Written by Toby Whithouse
Directed by Nick Hurran
The Doctor, Amy, and Rory become trapped in a 1980s-style hotel with rooms full of fears and a minotaur stalking all inhabitants.
A few months ago I was loving The Rebel Flesh / The Almost People, until that story was marred by a cliffhanger that was dictated by the story arc. Matthew Graham was told to write a story about avatars, and I believe he delivered some excellent material. Unfortunately, the ideas and concepts raised by that story were undone by the need to reveal that Amy was a Flesh. So I repeat, an excellent story, ruined by the arc. In The God Complex, I can see a similar mandate, a need to further the character arc of Amy, Rory, and The Doctor (and by extension, the overall plot-arc). In The Girl Who Waited, The Doctor effectively destroyed any faith Rory would have had in him, and now The Doctor destroys Amy’s faith in him. I felt that the end of The Girl Who Waited signposted the end of the Amy and Rory as companions. Then The God Complex does the same, and even takes things a step farther by having The Doctor drop Amy and Rory back on Earth. The was another story with a mandate to support the arc, a mandate to provide a reason for Amy and Rory to leave the TARDIS. Honestly, The God Complex, and otherwise mediocre story, sold the ending. It effectively set-up the final scenes between The Doctor and Amy. It seems a shame to me that the more interesting Rebel Flesh/Almost People was ruined by the ending, while so-so God Complex so thoroughly enhanced the ending. Is it possible that Matthew Graham did too good a job?
But the problem is that I don’t buy it. As moving as I found Amy and Rory’s departure, I don’t buy for a moment that we won’t see them again. The script even supports it with The Doctor saying he is a “bad penny.” So this either means Amy and/or Rory will appear in one-off adventures as necessary (but not as companions) or we are being emotionally manipulated for some series finale (or series seven) revelation. There is a difference from not knowing what to expect from episode to episode (because the show can go anywhere in time and space) and not trusting the show to be telling us the truth. Steven Moffat seems to glory in showing the audience something, then revealing that we didn’t see what we thought we saw, which is fine in and of itself, but at the moment I don’t trust the show very much at all. I feel like I need to keep any excitement or emotion in check for fear that what I just saw will be undone one or two weeks later. The episode provided a good exit for Amy and Rory, if not rather abrupt. But I don’t trust that it was an exit. It wouldn’t be the first time Cymru-Who did this.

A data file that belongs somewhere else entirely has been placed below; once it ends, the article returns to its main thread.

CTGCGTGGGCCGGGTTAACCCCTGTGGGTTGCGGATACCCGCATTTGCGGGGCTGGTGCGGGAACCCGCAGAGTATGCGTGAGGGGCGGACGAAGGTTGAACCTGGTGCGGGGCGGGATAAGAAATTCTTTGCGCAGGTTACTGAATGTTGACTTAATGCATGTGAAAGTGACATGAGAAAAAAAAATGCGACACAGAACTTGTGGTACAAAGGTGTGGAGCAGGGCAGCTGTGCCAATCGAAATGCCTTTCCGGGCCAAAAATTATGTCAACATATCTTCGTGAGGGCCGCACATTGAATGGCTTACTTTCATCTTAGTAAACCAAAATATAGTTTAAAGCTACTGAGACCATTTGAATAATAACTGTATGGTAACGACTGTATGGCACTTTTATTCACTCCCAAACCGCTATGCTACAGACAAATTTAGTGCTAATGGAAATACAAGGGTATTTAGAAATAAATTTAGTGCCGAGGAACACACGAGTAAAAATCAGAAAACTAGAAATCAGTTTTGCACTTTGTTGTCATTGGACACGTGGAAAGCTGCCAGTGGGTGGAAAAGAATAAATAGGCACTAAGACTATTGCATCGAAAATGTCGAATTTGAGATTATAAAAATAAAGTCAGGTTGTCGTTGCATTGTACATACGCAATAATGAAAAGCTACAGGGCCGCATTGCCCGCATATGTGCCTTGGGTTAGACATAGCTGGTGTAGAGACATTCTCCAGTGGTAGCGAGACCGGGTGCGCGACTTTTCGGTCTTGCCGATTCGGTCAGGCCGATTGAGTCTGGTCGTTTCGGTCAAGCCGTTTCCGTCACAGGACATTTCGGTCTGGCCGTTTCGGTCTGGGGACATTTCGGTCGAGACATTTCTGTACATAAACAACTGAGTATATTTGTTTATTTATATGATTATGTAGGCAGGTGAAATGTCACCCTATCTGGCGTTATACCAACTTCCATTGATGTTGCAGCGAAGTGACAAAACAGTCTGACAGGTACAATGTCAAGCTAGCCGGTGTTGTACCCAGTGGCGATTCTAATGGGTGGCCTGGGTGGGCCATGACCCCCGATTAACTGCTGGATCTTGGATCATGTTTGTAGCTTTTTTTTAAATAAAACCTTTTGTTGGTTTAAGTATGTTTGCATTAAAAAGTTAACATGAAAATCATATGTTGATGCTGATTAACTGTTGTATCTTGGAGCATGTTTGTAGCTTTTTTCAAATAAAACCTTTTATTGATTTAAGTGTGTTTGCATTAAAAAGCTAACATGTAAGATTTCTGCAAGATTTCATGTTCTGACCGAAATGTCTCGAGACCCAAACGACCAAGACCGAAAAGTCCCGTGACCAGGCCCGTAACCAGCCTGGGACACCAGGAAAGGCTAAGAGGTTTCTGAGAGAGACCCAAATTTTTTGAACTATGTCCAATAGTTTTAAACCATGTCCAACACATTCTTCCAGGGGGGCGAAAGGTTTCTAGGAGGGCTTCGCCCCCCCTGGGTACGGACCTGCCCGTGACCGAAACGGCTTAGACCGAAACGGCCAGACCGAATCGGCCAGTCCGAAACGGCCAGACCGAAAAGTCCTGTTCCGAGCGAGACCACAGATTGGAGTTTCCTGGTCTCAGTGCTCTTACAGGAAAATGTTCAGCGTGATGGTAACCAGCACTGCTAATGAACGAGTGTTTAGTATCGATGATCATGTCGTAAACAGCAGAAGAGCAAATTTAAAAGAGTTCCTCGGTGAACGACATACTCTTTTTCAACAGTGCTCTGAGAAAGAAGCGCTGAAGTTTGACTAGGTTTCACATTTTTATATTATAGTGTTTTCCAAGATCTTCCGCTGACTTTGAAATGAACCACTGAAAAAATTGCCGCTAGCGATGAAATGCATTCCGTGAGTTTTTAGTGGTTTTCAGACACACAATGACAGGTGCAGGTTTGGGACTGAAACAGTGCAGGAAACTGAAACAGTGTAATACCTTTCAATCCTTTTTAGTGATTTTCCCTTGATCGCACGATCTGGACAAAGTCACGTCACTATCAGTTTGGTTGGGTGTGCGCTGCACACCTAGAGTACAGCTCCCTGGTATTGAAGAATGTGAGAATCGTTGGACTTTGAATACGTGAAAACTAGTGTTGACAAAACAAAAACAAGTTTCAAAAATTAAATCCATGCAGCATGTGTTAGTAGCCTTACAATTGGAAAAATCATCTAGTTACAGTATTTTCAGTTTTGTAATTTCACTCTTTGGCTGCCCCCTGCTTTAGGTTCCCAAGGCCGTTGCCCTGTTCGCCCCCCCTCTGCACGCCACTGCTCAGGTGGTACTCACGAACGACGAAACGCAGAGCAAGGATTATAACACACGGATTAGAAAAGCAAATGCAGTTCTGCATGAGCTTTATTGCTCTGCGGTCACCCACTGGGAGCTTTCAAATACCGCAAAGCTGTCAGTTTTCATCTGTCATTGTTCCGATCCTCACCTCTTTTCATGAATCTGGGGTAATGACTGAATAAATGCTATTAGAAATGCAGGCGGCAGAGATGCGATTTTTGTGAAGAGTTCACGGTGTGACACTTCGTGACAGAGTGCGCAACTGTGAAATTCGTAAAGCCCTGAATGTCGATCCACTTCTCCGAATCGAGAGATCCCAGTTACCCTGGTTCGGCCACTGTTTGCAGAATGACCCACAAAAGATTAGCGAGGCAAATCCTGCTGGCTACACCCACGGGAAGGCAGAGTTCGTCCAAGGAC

I want to come up with some positives about the episode. Honestly, the standout moment for me was when The Doctor was talking to the minotaur, who just wanted the routine of hunting and killing to end. The actor in the suit, combined with the effects of the monster, really conveyed a feeling of weariness and pain. I was truly impressed and felt sad for this monster. But apart from this moment, I found The God Complex to be quite mediocre, an episode formed from incomplete concepts and botched attempts to convey humor. An episode meant to do nothing more than sell the ending. Matt Smith’s dialogue when The Doctor, Amy, and Rory meet the other prisoners in the hotel seemed forced, as if there was a need for random Doctor-speak. Often it seems Smith can find humor in normal dialogue, but when the dialogue is deliberately attempting to be humorous or random, it comes across as forced. It is irritating because all the leads are good actors and they are capable of rising to good material, but it rarely seems they are given that material. I like Matt Smith, and I think his Doctor has a lot of potential, but The Eleventh Doctor has only really worked for me in a couple of episodes (and a handful of scenes besides) and both of these episodes had excellent scripts with challenging material. Sadly, apart from its closing moments, I can’t say the same for The God Complex.